It is often said that underground theatre thrives where there is state oppression. And, by all accounts, Russia is currently a country where oppression is rampant. Censorship, freedoms curtailed by draconian laws, a harsh penal system, widespread corruption, centralised power – altogether not a pretty picture. So when Russian performing arts came to London last week, it was bound to be revealing. And I was not let down.
First, a completely zany, surreal, Monty Python-esque ninety minutes in the theatre at the Barbican Centre. Put on by a visiting Moscow theatre group, the play ‘A midsummer night’s dream; As you like it’ had everything. So in addition to actors acting there were five-metre high puppets, acrobats, a performing dog, singers, musicians, tumblers, the occasional fireworks, an over-large inflatable penis, and a two-tiered, tutu-dressed, teenage corps de ballet fighting off a cleaner determined to sweep them off the stage. And, as might be expected, the audience too was involved, at one time passing branches overhead from the back of the stalls to the stage, at another being sprayed with water from an apparently faulty fountain. But no one seemed to mind. And in it all we also got the story of the doomed love affair between two of Shakespeare’s original characters – Pyramus and Thisbe – watched by a quirky audience seated on stage.
It was a packed house and a glorious evening, at least for most of us. The elderly woman who headed for the exit as Pyramus’ member enlarged obviously felt differently. How all thus got past Putin’s thought police is difficult to imagine. I certainly can’t see the group being allowed to perform it in Moscow when they return home.
Next up was Leviathan, a Russian film made with Russian state funding that went on general release in The UK at the beginning of November and arrived at our local cinema last week. Referred to as ‘A new Russian masterpiece’ by the Guardian, and dubbed ‘The anti-Putin film the Russians tried to ban’ by the Spectator, this film showed acting, storytelling, and cinematography at its very best. It was a gloomy story about corruption, cronyism, poverty, alcoholism, depression and infidelity and it was riveting. Just like with the theatre group, clearly Russian creativity is inspired.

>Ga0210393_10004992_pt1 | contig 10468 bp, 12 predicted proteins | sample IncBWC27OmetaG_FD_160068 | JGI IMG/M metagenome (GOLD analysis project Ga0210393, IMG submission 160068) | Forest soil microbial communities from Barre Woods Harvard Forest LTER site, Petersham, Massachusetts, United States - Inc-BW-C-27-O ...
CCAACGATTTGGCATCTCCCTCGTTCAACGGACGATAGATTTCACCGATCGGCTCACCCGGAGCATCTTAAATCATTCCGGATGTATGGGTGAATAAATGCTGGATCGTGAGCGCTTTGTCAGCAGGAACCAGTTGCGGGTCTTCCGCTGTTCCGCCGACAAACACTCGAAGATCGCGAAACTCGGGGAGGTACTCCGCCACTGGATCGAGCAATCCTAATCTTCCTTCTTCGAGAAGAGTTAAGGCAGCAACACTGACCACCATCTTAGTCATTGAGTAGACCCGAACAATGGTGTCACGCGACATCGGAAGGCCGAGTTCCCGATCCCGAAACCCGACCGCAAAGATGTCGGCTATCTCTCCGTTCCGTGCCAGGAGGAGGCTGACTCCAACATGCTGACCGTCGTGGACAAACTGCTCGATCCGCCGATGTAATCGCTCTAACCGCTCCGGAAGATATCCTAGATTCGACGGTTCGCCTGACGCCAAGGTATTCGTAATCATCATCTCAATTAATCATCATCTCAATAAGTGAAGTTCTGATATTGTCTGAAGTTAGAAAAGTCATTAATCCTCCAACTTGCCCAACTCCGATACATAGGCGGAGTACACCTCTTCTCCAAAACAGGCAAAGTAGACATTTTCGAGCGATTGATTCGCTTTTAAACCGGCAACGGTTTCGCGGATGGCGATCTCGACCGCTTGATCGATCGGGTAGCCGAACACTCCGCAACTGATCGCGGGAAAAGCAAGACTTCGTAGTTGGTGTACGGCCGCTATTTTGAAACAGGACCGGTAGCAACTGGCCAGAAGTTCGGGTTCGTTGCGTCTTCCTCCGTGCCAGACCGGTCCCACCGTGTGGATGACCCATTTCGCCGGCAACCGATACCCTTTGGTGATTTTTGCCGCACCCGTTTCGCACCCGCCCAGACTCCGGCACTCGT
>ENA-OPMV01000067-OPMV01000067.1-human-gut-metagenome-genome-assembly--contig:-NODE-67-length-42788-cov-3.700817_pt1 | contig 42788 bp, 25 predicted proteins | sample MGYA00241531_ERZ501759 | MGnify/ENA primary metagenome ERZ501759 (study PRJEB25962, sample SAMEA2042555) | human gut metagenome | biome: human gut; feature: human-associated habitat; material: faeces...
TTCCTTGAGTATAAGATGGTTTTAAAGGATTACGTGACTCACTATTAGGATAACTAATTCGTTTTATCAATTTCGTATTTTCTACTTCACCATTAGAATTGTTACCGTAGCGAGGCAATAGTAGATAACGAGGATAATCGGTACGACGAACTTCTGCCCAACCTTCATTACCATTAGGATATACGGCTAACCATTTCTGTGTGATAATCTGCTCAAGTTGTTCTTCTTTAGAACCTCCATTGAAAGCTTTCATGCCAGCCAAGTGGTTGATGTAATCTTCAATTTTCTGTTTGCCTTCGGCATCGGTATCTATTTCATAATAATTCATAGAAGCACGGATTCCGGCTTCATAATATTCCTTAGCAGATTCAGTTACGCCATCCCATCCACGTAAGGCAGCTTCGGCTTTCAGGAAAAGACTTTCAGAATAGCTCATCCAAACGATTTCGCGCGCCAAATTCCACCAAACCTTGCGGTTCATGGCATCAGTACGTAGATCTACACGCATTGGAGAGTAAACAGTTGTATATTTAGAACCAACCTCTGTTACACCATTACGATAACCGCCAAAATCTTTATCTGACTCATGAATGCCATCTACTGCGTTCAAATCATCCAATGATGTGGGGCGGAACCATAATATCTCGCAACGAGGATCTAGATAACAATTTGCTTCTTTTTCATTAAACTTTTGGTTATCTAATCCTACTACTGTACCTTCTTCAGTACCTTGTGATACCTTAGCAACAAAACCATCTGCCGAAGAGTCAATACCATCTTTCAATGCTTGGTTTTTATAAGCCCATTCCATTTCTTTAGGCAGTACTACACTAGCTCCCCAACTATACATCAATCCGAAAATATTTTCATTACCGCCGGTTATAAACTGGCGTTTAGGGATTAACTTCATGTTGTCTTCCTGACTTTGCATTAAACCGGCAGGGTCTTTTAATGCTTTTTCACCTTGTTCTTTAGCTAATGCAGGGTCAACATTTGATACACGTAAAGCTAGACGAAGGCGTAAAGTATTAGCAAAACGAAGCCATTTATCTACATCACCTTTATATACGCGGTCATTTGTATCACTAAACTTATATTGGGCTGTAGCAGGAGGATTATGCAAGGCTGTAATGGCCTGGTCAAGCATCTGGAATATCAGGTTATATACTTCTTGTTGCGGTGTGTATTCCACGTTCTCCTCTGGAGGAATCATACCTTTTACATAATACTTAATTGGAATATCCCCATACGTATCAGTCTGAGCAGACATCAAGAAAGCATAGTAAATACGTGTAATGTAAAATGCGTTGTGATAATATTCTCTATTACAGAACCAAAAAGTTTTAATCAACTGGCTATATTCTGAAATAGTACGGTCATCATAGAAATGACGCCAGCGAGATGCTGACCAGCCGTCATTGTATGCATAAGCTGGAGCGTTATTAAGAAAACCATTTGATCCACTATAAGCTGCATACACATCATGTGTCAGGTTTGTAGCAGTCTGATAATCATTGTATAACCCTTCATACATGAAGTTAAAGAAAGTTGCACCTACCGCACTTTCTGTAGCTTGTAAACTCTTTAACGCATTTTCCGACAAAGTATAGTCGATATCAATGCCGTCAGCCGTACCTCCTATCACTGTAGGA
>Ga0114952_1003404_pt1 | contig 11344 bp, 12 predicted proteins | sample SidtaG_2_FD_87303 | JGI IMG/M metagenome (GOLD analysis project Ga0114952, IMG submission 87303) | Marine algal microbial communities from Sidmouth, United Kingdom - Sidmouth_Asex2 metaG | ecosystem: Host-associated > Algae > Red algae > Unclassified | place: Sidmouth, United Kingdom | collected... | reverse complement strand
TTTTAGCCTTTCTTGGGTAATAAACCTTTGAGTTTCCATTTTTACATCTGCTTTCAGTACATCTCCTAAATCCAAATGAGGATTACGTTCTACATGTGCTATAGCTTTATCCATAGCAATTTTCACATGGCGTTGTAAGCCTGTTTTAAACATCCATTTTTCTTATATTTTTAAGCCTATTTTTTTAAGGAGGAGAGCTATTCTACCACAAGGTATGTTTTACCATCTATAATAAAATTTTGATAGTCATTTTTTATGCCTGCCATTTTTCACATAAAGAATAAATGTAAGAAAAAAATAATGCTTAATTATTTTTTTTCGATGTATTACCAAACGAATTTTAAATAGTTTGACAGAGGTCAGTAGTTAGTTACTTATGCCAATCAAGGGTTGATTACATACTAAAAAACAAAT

Finally, it was up a gear, and while the Shakespearean play was humorous and the film gripping, this was somehow intimate. ‘Art, sex and disobedience’ was essentially an audience with Nadezhda (Nadya) Tolokonnikova and Maria (Masha) Alyokhina, two of the more celebrated (notorious) members of the Moscow-based feminist punk rock protest group ‘Pussy Riot’. Both had been arrested after their now famous impromptu ‘performance’ in Moscow’s Cathedral of Christ the Saviour. In their colourful shirts, tights, and cagoules, words such as ‘Virgin Mary, Mother of God, put Putin away’ resulted in their arrest, trial, and a two year custodial sentence, much of which was spent in solitary confinement.
There will be many who will see their behaviour as unacceptable, but as a group who wanted to raise questions about Putin’s suitability as a leader, about the increasingly powerful Russian Orthodox Church, and about the country’s lamentable status of women’s equality, their protest was a success certainly internationally and to an extent within Russia itself.
What the 1000-strong, adoring, audience heard was part amusing, part inspiring, part disconcerting and part disarming. Amusing – at one moment they told us how knives and hot water were scarce in prison so they learned to fashion the tops of sardine tins to create cutting implements and used lit tampons to boil water. Inspiring – whether or not one is sympathetic to their ends, the risks these two young women took knowing the punishments that would almost certainly be meted out, inspired me, at least. Disconcerting – they made clear that they believed that the position in Russia was so dire that armed revolution there was essentially inevitable.
Finally to the disarming. Here in front of us were two hardened, thoughtful and still-active protesters both subject to abuse, threats and privation, who responded to questions on a London stage not with arrogance and aggression, but with warmth and charm.
This was a heady five days. My three Russian events in less than week were both an inspiring pleasure and jolt to the system. Through them one could see how, despite all the political upheavals happening in and around Russia, the protest voice there remains lively and even stimulating. The wish of people to express themselves is difficult to suppress.